abreast up main Street and then around the comer on Mercer Street. The Lyric opened on
Saturday evening June 30, 1913. It was a very modern theater, very elaborate and fancy.
Box seating was arranged along both sidewalls, with thick carpeting, ornate chandeliers,
and elaborately decorated ceilings. The Lyric had a great history until the demise of
vaudeville and the depression days of the "30's". For many years after the vaudeville
closed, the theater had dramatic plays each week which were of excellent caliber and
were performed by some well-known actors and actresses of that time.

In about 1930, the Eureka opened. It was located on the north side of Banta Place. It
featured talking pictures and had a balcony, which until now only vaudeville houses had.
Next came the Oritani on Main Street just south of Berry Street, noted for its beautiful
organ similar to those in large New York theaters. The Oritani did so well and drew so many
people from all over Bergen County, that the Fox was built directly across the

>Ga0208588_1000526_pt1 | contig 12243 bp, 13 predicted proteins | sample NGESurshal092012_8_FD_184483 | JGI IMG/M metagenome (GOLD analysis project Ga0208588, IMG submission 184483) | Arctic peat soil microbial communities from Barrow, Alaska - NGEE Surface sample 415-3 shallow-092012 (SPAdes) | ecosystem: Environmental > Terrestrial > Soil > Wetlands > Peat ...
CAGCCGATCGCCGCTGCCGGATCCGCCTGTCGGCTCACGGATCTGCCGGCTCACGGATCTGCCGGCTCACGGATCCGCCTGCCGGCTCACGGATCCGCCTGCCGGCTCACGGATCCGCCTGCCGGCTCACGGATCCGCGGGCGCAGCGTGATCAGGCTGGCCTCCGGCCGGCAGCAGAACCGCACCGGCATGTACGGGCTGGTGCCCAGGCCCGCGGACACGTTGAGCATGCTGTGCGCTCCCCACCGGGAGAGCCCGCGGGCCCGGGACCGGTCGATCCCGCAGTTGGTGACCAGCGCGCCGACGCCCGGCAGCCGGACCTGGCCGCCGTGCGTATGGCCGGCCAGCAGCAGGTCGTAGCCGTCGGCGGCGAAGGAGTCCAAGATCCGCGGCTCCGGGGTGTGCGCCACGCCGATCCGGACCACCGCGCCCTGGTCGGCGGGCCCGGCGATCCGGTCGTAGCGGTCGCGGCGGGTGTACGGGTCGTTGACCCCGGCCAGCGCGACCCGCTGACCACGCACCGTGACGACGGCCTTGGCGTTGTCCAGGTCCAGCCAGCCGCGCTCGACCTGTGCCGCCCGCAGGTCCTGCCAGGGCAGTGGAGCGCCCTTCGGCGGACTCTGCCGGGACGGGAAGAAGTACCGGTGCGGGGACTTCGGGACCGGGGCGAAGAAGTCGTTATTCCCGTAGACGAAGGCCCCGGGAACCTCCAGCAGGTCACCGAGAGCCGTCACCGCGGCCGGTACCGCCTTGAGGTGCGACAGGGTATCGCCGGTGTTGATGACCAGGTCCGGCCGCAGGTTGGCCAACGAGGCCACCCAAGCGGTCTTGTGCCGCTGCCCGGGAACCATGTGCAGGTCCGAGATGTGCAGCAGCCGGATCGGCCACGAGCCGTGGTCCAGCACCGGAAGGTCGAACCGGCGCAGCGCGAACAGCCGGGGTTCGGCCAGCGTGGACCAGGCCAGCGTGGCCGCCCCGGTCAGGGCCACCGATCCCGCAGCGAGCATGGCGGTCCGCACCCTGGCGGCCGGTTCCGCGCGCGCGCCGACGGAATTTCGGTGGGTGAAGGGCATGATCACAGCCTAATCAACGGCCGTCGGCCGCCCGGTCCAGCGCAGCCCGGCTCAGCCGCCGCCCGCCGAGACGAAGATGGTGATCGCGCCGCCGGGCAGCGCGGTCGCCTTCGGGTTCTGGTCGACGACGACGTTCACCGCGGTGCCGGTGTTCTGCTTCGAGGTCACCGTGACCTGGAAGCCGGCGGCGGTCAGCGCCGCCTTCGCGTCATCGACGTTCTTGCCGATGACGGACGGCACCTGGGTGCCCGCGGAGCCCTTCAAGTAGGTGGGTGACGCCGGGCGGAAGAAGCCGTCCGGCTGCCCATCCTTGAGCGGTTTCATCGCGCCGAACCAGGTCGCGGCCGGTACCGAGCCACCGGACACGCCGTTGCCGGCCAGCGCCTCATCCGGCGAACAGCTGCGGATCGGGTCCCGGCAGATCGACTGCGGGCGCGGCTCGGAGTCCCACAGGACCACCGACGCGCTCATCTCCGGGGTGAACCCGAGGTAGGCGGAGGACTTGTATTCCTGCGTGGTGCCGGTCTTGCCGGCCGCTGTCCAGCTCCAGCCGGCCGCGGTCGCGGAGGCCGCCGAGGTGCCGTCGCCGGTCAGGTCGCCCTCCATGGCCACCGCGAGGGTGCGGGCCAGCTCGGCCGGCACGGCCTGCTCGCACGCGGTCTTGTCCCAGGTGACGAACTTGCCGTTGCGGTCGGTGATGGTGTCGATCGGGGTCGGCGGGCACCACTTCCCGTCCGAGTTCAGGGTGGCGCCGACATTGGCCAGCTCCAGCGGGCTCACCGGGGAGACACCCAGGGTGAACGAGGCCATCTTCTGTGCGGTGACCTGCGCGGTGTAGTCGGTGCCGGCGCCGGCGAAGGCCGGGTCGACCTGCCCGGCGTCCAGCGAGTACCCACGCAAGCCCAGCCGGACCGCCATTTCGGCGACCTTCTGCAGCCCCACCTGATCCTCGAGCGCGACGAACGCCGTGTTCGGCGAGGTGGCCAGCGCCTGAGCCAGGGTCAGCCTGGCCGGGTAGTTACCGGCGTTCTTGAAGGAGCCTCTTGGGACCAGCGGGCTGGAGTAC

street just a few years later.

There may have been others in the years between 1908 and 1930 but the only other spot I
can recall was a small storefront type'place on Vreeland Avenue, where movies would be
shown to the neighborhood kids. This place was known as "Fat Joe's".

It would be interesting to know if there were any more that I overlooked.



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Re: Theaters of the Past
« Reply #1 on: February 23, 2016, 10:03:54 AM »
This ghost sign just revealed itself on Banta Place, near where the Lyric Theater used to be.

Offline BLeafe

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Re: Theaters of the Past